Life can be stressful and overwhelming. Many of us find that we’re reacting to stressors over and over without any reprieve in sight. The ability to react quickly to demanding or adverse circumstances clearly has an important purpose. It helps us rise up to the challenges of our lives.
The fact is, we are hardwired to react — this stress adaptation goes far back into our ancestry. It’s meant to protect us when we need it most, and is often referred to as the “fight or flight” response. “Fight or flight” can certainly be a good thing in specific situations.
Think about a time when your ability to react quickly, say to an oncoming car as an example, saved you. It also left you with you with an intense physical aftermath – your heart racing, breathing hard, and maybe even feeling nauseous from the surge of hormones released by your adrenal glands.
The modern conundrum is that most people are responding to stressful situations so often, that we haven’t gotten very good at the other side of the coin — relaxation. In fact, a recent survey found that, “more than four in 10 Americans feel guilty for relaxing on vacation.” 
Clearly, seeking serenity, or tranquility, in our modern lives is a challenge. Hopefully we can achieve some measure of peace on a daily basis, not just when we’re away on vacation. Many experts believe that resilience, the capacity to recover quickly from stressful situations to a more balanced state of body and mind, is one of the most important keys to a fulfilling and healthy life.
Fortunately, there are simple lifestyle solutions that you can practice every day to bring you a bit closer to a serene state. One of the most powerful daily practices is meditation. And if you’re able to add in yoga as well, then that’s a bonus! Researchers have found that the combination of yoga and meditation can lead to improved markers of stress resilience as well as improved subjective well-being.
In addition to lifestyle interventions, it can be beneficial to have botanical options that can improve both our resilience and our ability to feel more tranquil.
Here are a few of my favorite plants:
- Ashwagandha — Ashwagandha (Withania somnifera) is an ancient plant that has been utilized in India for thousands of years. The species name somnifera refers to its role in helping promote restful sleep*. In the traditional Indian system of medicine called Ayurveda, it’s considered to be a “rasayana,” a restorative tonic that increases health and longevity. Today, ashwagandha sits at the top of many integrative practitioners’ list of most effective adaptogens. (An adaptogen is a plant that helps the body adapt to stress better). Ashwagandha has broad based characteristics that make it an excellent tonifying herb when taken daily.* Sensoril®, a patented ashwagandha extract has been clinically shown to address the negative effects of anxiety and stress.*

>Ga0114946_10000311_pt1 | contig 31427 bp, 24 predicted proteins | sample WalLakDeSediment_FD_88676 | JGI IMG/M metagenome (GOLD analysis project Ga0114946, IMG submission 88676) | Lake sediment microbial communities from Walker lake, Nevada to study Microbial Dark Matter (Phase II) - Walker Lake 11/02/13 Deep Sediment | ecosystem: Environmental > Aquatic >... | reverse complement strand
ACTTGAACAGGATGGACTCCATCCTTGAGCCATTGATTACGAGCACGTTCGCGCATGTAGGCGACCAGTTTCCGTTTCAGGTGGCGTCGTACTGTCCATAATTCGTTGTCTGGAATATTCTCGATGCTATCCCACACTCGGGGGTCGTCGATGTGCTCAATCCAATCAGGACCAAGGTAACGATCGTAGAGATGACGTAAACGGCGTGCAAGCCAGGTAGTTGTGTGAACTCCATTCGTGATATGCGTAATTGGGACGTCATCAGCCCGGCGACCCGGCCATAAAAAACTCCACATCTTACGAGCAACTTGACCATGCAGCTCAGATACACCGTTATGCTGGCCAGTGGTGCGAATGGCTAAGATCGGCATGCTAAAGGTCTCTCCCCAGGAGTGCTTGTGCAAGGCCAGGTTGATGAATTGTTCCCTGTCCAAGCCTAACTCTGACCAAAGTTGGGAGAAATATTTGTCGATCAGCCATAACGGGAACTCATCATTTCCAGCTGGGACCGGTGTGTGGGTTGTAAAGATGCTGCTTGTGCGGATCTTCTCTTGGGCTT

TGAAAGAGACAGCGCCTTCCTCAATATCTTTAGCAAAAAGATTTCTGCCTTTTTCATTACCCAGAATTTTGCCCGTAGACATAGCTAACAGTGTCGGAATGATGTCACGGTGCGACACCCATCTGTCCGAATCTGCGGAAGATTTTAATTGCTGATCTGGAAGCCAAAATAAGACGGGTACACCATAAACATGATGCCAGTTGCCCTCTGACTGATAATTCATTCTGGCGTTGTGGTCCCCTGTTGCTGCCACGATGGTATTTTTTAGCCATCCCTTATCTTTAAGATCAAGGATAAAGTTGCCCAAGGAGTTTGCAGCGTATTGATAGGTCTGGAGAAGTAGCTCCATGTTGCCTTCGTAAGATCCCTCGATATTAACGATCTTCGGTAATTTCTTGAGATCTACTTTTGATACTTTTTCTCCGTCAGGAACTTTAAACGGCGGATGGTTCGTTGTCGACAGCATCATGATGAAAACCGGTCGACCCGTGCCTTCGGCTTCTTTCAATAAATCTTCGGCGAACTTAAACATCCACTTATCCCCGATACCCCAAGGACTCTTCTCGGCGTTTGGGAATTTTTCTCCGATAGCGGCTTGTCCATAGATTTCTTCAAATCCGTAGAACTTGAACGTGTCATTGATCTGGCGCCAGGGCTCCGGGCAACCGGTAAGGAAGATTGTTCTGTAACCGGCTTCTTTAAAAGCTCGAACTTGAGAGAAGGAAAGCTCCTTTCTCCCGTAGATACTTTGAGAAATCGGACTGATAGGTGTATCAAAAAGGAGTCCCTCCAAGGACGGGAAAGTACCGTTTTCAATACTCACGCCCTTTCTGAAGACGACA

- California poppy — is a bright sunny flower native to the United States and Mexico that has been traditionally used in Native American medicine for its sedating effects.* It can be helpful for restlessness and inability to relax both the mind and the body.*
- Valerian — has been used to support healthy sleep patterns and calm nervousness since ancient Greek and Roman times.* It is considered a classic nervine herb for its ability to soothe anxiety.*
- Lemon balm — is often referred to as the “gladdening herb” because of its uplifting and grounding qualities.* It is a gentle plant that is widely used in Europe.
These botanicals can be taken alone, but are often most effective together where they can work synergistically in a formula. A combination of both lifestyle and herbal solutions can help you get a bit closer to experiencing serenity after stress, and to feeling more resilient in the face of the demands of modern life.
 Forbes. Americans Feel Guilty on Vacation – For Relaxing. https://www.forbes.com/sites/kateashford/2015/08/20/relax-on-vacation/#124f179e50c0
 Science Daily. Yoga and Meditation Improve Mind Body Health and Stress Resilience. https://www.sciencedaily.com/releases/2017/08/170822104855.htm
 Narendra Singh et al. An Overview on Ashwagandha: A Rasayana (Rejuvenator) of Ayurveda. Afr J Tradit Complement Altern Med. 2011; 8(5 Suppl): 208–213.
*These statements have not been evaluated by the Food and Drug Administration. This product is not intended to diagnose, treat, cure or prevent any disease.
Article contributed by Erin Stokes, N.D., Medical Director at INNATE Response. Dr. Stokes received her naturopathic doctor degree from Bastyr University in 2001. Shortly afterwards she began to pursue her passion for educating others by teaching Western Pathology and Psychology of Healing at Southwest Acupuncture College in Boulder, Colo. She combines her experience as a naturopathic doctor with an extensive background in the natural retail industry, most recently providing naturopathic consultations at an integrative pharmacy for over six years. Her personal mission is to empower people with the inspiration and tools to change their lives, and she is a frequent radio show and podcast guest. Dr. Stokes is a registered Naturopathic Doctor in Colorado, and lives with her family in Boulder, Colo.